Universal Access in Human-Computer Interaction. User and Context Diversity

Volume 8010 of the series Lecture Notes in Computer Science pp 78-87

Effect of Impairment on Upper Limb Performance in an Ageing Sample Population

  • Newton HowardAffiliated withSynthetic Intelligence Lab, MIT
  • , Ross PollockAffiliated withCentre of Human & Aerospace Physiological Sciences, King’s College London
  • , Joe PrinoldAffiliated withDepartment of Bioengineering, Imperial College London
  • , Joydeep SinhaAffiliated withTrauma & Orthopaedics, King’s College Hospital
  • , Di NewhamAffiliated withCentre of Human & Aerospace Physiological Sciences, King’s College London
  • , Jeroen BergmannAffiliated withCentre of Human & Aerospace Physiological Sciences, King’s College LondonMedical Engineering Solutions in Osteoarthritis Centre of Excellence, Imperial College London

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Ageing and age-related impairments have a detrimental effect on human performance and are likely to affect gesture based Human-Computer Interaction (HCI). Relying on “healthy” individuals to define gestures used for interfacing is likely to bias HCI design within the older population. To what extent gestures are affected by a common ageing disease remains to be determined. The aim of this study is to explore spatial and temporal changes in shoulder motion between rotator cuff patients and “healthy” controls. Seven controls and eight pre-operative patients participated in this study and performed several predefined gestures. The results show that the ROM and speed of movement can be affected by a common age-related disease. Wavelet analysis indicated that patients have a higher level of coupling between conditions making it harder to differentiate between different gestures. These results highlight the need to include age-related disabilities in HCI study populations.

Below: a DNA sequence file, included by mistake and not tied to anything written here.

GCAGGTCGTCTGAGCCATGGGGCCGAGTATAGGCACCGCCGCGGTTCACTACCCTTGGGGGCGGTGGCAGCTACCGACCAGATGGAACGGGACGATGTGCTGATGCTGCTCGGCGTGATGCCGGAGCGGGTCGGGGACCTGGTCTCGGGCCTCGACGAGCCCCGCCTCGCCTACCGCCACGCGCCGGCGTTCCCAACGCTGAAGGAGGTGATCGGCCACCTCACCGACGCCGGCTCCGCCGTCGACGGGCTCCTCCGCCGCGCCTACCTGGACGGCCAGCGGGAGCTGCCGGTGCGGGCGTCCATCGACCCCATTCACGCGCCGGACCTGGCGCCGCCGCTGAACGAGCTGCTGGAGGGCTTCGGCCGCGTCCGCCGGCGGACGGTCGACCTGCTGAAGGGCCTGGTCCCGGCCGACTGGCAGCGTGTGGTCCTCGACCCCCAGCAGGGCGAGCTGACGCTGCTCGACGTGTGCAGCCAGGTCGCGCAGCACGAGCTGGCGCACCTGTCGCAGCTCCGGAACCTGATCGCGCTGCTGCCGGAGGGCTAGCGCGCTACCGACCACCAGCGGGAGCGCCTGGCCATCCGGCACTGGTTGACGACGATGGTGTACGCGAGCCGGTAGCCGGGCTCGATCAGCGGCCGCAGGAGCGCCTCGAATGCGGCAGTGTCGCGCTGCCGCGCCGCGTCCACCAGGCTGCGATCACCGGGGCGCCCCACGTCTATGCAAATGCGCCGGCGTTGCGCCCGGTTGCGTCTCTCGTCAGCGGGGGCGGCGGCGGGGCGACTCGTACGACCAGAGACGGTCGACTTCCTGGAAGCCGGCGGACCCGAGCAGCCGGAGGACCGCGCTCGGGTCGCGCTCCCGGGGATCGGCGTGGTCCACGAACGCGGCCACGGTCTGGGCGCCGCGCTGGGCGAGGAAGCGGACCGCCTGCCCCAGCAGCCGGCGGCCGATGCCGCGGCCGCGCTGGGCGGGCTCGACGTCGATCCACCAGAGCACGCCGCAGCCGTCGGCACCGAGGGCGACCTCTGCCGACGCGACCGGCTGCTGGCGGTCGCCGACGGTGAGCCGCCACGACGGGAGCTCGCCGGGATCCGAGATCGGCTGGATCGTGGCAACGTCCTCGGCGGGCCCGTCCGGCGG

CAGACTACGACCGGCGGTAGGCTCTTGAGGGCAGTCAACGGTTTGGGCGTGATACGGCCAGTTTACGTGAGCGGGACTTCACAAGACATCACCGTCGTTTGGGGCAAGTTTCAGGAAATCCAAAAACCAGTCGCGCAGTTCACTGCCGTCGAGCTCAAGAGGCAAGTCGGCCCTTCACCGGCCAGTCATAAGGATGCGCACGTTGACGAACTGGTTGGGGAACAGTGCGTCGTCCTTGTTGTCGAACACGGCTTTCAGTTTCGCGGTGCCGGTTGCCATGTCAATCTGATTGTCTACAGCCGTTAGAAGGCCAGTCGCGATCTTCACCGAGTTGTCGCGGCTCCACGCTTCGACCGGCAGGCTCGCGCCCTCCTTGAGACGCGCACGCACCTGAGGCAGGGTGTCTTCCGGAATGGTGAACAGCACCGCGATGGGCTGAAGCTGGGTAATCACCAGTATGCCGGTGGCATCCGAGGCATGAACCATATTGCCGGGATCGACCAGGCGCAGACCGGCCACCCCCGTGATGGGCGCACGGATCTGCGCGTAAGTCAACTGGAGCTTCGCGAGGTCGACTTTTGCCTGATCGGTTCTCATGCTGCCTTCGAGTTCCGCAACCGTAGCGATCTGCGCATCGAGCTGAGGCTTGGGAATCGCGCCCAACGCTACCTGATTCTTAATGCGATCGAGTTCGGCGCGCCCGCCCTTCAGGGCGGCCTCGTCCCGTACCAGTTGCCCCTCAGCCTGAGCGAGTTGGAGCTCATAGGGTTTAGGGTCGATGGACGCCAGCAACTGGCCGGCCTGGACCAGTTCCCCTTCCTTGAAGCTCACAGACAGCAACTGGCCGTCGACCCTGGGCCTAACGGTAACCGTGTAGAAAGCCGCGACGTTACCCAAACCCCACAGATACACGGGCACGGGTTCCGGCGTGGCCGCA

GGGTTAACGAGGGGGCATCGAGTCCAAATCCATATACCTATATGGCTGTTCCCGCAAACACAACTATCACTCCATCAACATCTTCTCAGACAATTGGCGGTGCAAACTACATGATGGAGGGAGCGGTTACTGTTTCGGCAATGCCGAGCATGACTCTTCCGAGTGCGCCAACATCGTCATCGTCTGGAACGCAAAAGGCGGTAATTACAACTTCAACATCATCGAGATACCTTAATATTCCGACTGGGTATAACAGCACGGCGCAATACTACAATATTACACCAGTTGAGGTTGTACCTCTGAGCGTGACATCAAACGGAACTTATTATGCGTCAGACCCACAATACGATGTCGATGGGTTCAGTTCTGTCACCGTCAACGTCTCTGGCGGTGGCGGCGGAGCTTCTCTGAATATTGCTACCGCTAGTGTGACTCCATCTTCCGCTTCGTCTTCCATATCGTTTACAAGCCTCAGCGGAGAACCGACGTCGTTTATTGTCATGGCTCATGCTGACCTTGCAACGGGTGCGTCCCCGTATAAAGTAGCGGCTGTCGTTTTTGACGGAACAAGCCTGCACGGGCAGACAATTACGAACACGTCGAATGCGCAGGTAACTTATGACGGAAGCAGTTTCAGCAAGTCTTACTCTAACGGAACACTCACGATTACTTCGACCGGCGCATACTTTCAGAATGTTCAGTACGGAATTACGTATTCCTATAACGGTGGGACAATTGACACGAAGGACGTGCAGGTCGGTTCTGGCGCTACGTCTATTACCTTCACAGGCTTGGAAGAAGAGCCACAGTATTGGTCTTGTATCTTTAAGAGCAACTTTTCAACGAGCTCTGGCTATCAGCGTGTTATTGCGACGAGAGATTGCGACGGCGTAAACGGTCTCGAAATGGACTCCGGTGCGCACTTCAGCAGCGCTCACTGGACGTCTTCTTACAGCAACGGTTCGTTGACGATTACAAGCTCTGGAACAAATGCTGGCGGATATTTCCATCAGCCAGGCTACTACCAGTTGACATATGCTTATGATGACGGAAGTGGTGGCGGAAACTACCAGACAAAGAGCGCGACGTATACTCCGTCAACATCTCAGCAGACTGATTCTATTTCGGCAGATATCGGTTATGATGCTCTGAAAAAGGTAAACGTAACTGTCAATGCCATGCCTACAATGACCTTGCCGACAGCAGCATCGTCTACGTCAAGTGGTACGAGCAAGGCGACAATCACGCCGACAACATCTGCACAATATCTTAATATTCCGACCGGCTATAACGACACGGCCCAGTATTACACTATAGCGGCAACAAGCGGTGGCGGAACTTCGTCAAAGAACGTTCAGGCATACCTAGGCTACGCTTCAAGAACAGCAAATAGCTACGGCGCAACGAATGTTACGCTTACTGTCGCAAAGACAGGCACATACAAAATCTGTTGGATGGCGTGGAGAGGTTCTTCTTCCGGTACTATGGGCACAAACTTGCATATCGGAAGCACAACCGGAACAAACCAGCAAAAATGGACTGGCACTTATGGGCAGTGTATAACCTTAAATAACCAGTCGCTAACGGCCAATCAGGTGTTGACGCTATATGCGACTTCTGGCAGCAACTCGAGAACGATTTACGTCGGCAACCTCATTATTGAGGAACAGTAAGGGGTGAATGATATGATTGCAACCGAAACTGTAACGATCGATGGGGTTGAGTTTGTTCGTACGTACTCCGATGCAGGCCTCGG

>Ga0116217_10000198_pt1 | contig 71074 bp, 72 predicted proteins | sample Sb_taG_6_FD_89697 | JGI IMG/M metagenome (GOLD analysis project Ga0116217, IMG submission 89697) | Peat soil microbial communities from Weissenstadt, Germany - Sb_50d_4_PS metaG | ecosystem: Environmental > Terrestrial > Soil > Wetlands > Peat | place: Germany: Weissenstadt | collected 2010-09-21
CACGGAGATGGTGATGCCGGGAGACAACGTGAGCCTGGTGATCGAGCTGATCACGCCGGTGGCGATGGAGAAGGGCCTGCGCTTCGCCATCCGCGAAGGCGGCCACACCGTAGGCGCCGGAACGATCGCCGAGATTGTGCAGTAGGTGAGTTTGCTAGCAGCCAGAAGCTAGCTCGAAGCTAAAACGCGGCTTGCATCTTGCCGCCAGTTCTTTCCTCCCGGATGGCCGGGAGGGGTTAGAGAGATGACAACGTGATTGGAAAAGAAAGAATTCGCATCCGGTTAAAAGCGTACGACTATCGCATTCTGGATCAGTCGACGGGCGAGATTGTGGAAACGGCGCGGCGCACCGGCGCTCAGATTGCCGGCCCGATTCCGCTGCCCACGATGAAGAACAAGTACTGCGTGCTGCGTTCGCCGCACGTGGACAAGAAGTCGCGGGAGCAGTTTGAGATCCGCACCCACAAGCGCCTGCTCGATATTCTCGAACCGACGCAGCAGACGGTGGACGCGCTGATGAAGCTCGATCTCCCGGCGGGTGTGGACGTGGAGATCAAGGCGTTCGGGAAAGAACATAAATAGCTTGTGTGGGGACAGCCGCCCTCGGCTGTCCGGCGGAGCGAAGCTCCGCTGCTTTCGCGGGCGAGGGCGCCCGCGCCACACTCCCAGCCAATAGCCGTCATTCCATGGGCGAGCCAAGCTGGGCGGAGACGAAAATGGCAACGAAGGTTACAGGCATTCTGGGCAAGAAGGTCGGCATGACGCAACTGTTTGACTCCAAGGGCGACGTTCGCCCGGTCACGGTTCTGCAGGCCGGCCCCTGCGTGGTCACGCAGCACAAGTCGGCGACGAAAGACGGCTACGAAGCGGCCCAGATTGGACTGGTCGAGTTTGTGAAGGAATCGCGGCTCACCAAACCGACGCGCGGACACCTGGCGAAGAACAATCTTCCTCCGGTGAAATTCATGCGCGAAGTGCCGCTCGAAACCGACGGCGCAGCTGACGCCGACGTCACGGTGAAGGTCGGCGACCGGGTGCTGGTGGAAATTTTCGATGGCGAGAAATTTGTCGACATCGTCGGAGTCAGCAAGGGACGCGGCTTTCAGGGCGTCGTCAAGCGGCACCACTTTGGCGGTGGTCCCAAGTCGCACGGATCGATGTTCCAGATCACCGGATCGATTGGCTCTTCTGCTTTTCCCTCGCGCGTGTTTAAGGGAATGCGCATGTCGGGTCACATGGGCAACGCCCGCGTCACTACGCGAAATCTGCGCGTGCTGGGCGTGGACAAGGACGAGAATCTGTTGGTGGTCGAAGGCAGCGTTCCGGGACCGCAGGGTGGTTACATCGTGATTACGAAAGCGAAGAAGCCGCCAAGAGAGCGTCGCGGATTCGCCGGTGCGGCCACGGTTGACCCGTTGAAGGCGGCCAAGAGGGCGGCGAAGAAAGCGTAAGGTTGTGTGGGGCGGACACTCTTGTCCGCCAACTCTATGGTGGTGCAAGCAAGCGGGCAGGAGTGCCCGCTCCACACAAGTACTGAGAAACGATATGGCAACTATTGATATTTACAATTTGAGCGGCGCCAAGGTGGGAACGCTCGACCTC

Human Gesture Pattern Recognition Ageing Rotator Cuff Injury Wavelet Analysis